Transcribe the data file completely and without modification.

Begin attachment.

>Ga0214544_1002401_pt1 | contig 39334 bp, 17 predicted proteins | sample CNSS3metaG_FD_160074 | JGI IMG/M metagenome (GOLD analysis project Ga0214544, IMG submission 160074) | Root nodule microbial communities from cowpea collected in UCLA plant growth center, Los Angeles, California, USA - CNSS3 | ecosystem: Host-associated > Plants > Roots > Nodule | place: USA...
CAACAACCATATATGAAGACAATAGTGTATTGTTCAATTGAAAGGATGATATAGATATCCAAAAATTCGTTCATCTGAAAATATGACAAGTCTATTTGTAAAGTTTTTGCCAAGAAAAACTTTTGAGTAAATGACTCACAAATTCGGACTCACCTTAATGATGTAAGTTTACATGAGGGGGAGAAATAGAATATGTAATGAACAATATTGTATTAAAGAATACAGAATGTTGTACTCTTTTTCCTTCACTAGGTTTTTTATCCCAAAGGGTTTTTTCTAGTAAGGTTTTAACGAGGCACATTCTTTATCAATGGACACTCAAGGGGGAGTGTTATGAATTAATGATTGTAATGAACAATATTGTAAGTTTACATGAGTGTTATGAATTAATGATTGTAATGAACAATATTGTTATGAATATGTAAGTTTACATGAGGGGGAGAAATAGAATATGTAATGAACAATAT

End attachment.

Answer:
>Ga0214544_1002401_pt1 | contig 39334 bp, 17 predicted proteins | sample CNSS3metaG_FD_160074 | JGI IMG/M metagenome (GOLD analysis project Ga0214544, IMG submission 160074) | Root nodule microbial communities from cowpea collected in UCLA plant growth center, Los Angeles, California, USA - CNSS3 | ecosystem: Host-associated > Plants > Roots > Nodule | place: USA...
CAACAACCATATATGAAGACAATAGTGTATTGTTCAATTGAAAGGATGATATAGATATCCAAAAATTCGTTCATCTGAAAATATGACAAGTCTATTTGTAAAGTTTTTGCCAAGAAAAACTTTTGAGTAAATGACTCACAAATTCGGACTCACCTTAATGATGTAAGTTTACATGAGGGGGAGAAATAGAATATGTAATGAACAATATTGTATTAAAGAATACAGAATGTTGTACTCTTTTTCCTTCACTAGGTTTTTTATCCCAAAGGGTTTTTTCTAGTAAGGTTTTAACGAGGCACATTCTTTATCAATGGACACTCAAGGGGGAGTGTTATGAATTAATGATTGTAATGAACAATATTGTAAGTTTACATGAGTGTTATGAATTAATGATTGTAATGAACAATATTGTTATGAATATGTAAGTTTACATGAGGGGGAGAAATAGAATATGTAATGAACAATAT